Whatever your level of guitar playing, one of the key ingredients to improving your skills as a guitar player is knowing where all of the notes are on your guitar between the first and twelfth fret, regardless of the string.
A few years ago, I took a an eight week-long course at Alcorn Music in Ottawa, Canada, called the Guitar Bootcamp. Alcorn is a great musical school, here in Ottawa, the city that’s been home to me for over twenty years. That sesssion was led by Tim Bedner – a fantastic guitar player with an incredible amount of knowledge about the instrument. He has a Master’s degree in jazz guitar performance so you know he’s an expert in the field.
The thing that I remember the most of that bootcamp – aside from how little I knew going in – is that guitarists typically take the same path (I know, because what he described was exactly my situation at the time). They learn a bit of stuff up at the top of the fretboard, in the first three frets. Then learn a bit of stuff in the middle of the fretboard. And then they learn a bit of stuff at the end of the fretboard. The rest of the fretboard is like a black hole.
That was revelation for me. An awakening of my guitar-playing reverie. And Mr. Bedner showed us an easy technique out of this quagmire. Learn each of the notes up and down the fretboard. We went on to very meticulously and monotonously learn each of the notes up and down the fretboard. It’s true. It’s a great way to learn your guitar and to get to know it. There are hundreds of printed charts out there to help you in your quest. But there is an easier way. Let me explain.
First, start with the names of the strings. We know the first string (that’s the one furthest away from you when looking down at the guitar) is the high E. The second is B; the third is G; the fourth is D; the fifth is A; and the sixth is low E.
Also keep in mind: the twelfth fret notes are the same as the open notes so consider this as being back at the start. What I mean is, first string on the twelfth fret is E; second string on the twelfth fret is B; third string on the twelfth fret is G and so on up to the sixth string, which is E on the twelfth fret and E as an open string. Each note on the twelfth fret equals the same note as if you were to pluck each string as an open note.
The first and the sixth string are mirror images of one another. The notes at the top of the guitar are the same as the bottom of the guitar. Just remember that there is always only a half-step (that’s one fret) between E and F. I don’t know why; that’s just the way it is. So we go open E then F on the first fret for both the first string and the sixth string. Next, keep in mind that there is a whole step between F and G (that’s two frets). So F on the sixth string is on the first fret and G is on the third fret. The same holds true for the first string. They are mirror images of one another. G and A are a whole step away from one another so you will find A on the fifth fret of the first string and on the fifth fret of the sixth string. A and B are a whole step from another so you will find B on the seventh fret of the sixth and the first string. So it goes all the way down the fretboard.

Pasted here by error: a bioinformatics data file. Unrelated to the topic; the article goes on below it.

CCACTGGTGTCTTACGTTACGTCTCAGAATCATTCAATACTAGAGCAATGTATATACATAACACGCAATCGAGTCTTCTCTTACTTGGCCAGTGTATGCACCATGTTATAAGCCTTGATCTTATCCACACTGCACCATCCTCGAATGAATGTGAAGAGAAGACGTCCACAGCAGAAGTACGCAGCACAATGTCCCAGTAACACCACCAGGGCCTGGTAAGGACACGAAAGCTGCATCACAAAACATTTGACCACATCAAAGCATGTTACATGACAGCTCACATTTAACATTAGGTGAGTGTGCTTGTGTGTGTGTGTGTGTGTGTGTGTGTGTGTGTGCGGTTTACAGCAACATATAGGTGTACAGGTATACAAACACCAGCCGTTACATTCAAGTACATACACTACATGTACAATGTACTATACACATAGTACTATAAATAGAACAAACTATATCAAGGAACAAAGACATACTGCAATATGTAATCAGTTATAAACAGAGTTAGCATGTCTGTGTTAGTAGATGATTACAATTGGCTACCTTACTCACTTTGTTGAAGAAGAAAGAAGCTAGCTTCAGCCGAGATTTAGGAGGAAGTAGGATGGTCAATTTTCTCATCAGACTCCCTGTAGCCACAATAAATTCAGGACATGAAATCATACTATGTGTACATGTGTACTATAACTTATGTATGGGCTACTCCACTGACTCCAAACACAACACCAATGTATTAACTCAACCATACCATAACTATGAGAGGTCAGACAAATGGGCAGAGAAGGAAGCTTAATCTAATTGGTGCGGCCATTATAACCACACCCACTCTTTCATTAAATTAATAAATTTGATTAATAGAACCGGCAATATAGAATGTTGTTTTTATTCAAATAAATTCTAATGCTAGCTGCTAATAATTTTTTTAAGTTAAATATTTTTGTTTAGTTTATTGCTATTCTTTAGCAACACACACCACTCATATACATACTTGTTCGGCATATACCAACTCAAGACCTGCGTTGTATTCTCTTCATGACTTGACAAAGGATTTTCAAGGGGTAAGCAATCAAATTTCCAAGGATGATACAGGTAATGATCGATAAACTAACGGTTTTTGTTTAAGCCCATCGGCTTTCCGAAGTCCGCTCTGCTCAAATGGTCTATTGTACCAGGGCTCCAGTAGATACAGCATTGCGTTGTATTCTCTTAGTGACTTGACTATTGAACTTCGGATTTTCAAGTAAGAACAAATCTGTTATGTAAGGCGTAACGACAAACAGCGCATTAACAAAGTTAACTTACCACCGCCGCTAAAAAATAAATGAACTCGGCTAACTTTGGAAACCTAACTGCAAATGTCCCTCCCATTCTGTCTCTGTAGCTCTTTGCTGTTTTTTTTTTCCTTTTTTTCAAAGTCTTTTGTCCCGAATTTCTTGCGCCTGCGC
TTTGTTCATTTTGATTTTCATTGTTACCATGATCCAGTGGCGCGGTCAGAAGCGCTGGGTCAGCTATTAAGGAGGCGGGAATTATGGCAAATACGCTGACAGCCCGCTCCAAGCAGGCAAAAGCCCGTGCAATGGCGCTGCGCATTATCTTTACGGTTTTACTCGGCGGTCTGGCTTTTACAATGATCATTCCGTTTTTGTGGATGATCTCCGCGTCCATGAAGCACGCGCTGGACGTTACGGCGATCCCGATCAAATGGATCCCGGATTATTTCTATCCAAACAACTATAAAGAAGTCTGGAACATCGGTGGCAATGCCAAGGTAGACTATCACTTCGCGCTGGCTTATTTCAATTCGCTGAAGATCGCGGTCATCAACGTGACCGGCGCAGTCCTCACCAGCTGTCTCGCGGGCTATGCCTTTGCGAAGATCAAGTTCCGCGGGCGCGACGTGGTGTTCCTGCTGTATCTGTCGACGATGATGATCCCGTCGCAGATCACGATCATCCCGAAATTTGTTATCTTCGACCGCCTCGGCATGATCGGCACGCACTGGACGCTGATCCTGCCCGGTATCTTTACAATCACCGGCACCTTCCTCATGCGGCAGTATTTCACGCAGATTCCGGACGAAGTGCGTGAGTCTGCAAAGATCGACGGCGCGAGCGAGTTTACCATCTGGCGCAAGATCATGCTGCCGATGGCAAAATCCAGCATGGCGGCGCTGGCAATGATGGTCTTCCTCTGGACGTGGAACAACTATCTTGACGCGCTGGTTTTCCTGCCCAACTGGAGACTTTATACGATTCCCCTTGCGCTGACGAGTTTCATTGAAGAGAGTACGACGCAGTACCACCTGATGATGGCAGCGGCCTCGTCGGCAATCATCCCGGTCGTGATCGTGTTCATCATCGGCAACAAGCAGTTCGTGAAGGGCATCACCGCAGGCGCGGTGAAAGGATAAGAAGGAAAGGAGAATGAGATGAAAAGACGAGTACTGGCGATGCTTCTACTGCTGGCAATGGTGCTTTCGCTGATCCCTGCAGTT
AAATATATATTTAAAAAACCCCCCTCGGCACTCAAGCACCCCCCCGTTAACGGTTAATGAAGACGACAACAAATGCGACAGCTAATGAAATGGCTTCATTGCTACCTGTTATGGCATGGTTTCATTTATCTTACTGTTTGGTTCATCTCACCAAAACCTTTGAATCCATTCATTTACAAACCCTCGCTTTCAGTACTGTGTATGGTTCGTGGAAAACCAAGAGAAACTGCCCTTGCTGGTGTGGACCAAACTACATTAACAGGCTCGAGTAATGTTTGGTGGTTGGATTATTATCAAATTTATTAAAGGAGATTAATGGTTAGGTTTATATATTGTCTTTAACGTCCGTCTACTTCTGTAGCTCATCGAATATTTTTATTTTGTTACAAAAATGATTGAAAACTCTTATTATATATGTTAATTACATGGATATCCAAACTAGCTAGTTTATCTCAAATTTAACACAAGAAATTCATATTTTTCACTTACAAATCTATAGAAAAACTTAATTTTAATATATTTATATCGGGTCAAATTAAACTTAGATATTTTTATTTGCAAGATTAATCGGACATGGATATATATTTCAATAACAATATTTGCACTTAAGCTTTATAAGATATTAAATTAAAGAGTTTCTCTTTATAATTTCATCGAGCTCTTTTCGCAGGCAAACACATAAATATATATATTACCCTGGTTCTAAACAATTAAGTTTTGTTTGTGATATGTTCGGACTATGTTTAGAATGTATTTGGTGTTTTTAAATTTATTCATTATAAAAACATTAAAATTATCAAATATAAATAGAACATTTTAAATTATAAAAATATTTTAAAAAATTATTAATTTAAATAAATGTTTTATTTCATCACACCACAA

B and C are a half-step away from one another, just like E and F. Again, I don’t know why. That’s just the way it is and we learn to accept it. This means that C is on the eighth fret of the sixth string and on the eighth fret of the first string. C and D are a whole step away from one another, so D is on the tenth fret of the sixth and the first. D and E are whole step away from one another so the E is on the twelfth fret for the sixth string as well as for the first string. The twelfth fret notes are the same as the open notes so consider this as being back at the start.
We’ve nearly covered two of the strings to help us recognize any note up and down the fretboard between the first and twelfth frets. We’re missing a few. Just remember, on a guitar, when two notes are a whole step distance from one another, the space in between is called a sharp or a flat. Let me explain.
Remember, the distance between F and G is a whole step, or two frets. Well, the fret in between can be called either F sharp or G flat. To keep things simple, we usually just stick to sharp notation. The distance between G and A is a whole step so the fret in between can be called either G sharp or A flat but typically we just refer to it as G sharp. Same as between A and B; the fret in between is usually referred to as A sharp. There is no fret between B and C. The fret between C and D is usually referred to as C sharp and the fret between D and E is usually referred to as D sharp. There! We’ve covered the first and sixth string without having to refer to a chart.